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Clients and ConstituentsPolitical Responsiveness in Patronage Democracies$
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Jennifer Bussell

Print publication date: 2019

Print ISBN-13: 9780190945398

Published to Oxford Scholarship Online: May 2019

DOI: 10.1093/oso/9780190945398.001.0001

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Constituency Service in Comparative Perspective

Constituency Service in Comparative Perspective

Chapter:
(p.295) 11 Constituency Service in Comparative Perspective
Source:
Clients and Constituents
Author(s):

Jennifer Bussell

Publisher:
Oxford University Press
DOI:10.1093/oso/9780190945398.003.0011

Chapter 11 considers the extent to which we should expect to observe similar dynamics of distributive politics in other parts of the world. It draws on a range of cross-national data to show that the contextual characteristics supporting constituency service—the dynamics of patronage democracy, difficulty in access to public benefits, and partisan allocation of benefits at local levels, accompanied by the presence of high-level representatives with little ability to monitor individual electoral behavior—coexist across a range of democracies around the world. It offers evidence to suggest that high-level politicians in countries across Africa, Asia, and Latin America also engage in individual-level distribution to build a personal vote, rather than support for their party, and that highly partisan distribution by local operatives may ironically heighten their incentives to assist constituents in a nonpartisan manner. Thus, India is an exemplar of a common trend, rather than a global outlier.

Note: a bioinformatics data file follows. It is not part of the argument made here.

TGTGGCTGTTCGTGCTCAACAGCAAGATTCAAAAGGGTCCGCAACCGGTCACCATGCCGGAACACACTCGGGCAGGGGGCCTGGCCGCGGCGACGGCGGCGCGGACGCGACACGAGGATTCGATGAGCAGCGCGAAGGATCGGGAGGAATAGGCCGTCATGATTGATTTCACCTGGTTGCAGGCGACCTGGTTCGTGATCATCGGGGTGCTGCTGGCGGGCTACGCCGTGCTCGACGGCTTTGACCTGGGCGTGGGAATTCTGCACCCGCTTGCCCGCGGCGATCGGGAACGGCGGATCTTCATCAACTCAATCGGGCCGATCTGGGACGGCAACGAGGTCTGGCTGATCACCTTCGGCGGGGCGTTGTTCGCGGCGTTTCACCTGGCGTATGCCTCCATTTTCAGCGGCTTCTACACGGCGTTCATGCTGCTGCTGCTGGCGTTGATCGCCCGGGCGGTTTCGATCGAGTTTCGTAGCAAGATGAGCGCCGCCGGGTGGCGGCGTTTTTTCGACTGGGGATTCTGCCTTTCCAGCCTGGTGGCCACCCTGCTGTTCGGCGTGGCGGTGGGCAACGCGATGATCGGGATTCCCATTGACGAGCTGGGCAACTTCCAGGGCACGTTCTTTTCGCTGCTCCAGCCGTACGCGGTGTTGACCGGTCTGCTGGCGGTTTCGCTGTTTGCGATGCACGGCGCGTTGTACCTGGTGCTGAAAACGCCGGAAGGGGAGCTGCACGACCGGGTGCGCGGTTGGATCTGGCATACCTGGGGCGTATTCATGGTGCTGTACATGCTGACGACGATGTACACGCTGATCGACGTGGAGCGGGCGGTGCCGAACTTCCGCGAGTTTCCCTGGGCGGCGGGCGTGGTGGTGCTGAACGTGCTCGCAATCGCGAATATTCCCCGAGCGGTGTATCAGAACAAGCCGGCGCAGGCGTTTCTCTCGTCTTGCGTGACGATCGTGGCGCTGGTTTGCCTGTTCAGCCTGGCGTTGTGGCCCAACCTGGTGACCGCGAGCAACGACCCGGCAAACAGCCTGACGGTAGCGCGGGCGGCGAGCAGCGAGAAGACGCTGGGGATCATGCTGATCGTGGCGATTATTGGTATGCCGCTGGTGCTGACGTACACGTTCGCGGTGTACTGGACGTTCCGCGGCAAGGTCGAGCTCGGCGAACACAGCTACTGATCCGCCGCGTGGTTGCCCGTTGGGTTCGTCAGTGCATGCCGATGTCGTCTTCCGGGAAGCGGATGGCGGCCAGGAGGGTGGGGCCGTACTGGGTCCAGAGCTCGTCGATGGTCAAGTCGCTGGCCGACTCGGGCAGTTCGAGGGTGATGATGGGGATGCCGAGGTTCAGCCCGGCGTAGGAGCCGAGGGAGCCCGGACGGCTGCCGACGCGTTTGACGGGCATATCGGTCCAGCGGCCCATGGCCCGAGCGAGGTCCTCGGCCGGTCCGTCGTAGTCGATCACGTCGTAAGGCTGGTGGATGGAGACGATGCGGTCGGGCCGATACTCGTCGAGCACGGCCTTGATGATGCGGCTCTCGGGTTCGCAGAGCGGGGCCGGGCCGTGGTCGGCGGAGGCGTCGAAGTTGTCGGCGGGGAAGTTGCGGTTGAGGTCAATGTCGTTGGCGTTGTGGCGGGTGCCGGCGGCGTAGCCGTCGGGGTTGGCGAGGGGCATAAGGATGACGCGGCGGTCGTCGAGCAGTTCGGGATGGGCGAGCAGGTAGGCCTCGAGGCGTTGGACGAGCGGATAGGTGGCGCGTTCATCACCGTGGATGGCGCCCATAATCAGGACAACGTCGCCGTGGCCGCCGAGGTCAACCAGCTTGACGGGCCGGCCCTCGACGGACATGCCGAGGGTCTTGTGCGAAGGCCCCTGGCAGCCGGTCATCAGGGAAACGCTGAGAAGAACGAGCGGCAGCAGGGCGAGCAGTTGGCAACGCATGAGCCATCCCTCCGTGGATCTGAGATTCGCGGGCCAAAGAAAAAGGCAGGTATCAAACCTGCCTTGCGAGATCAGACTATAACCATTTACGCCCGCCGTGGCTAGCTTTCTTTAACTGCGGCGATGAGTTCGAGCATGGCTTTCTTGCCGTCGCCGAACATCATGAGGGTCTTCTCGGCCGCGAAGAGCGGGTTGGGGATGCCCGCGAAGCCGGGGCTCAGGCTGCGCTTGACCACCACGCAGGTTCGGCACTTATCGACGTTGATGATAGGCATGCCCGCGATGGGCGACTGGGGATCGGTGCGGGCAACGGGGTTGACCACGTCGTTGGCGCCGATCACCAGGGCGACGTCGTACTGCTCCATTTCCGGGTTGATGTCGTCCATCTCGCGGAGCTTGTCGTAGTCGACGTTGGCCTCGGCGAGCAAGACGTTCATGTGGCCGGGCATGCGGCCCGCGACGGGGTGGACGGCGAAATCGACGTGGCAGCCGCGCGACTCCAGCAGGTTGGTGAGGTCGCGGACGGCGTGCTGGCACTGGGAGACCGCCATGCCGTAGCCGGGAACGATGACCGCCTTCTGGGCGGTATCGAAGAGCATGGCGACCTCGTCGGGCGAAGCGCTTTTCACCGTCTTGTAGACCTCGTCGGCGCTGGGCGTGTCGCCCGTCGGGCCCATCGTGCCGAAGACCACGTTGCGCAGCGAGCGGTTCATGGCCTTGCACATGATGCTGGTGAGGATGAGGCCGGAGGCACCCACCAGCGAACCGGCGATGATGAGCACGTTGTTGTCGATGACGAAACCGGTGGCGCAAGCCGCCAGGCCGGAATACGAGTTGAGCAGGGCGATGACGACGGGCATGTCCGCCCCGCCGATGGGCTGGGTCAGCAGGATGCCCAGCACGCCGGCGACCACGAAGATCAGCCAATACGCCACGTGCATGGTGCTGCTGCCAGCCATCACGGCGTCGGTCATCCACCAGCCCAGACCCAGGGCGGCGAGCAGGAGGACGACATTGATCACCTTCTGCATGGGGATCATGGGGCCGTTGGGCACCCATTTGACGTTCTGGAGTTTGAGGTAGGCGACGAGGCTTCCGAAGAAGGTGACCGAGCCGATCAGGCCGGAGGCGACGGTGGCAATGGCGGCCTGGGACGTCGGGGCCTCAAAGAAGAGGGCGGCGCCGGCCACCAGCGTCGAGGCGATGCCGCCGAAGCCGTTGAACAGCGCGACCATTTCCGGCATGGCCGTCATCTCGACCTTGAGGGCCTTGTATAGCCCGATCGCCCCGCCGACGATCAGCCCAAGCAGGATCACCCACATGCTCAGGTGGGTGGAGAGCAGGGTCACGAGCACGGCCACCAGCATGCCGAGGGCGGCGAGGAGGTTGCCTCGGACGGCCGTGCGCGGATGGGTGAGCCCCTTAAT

Keywords:   constituency service, patronage democracy, cross-national, Asia, Africa, Latin America

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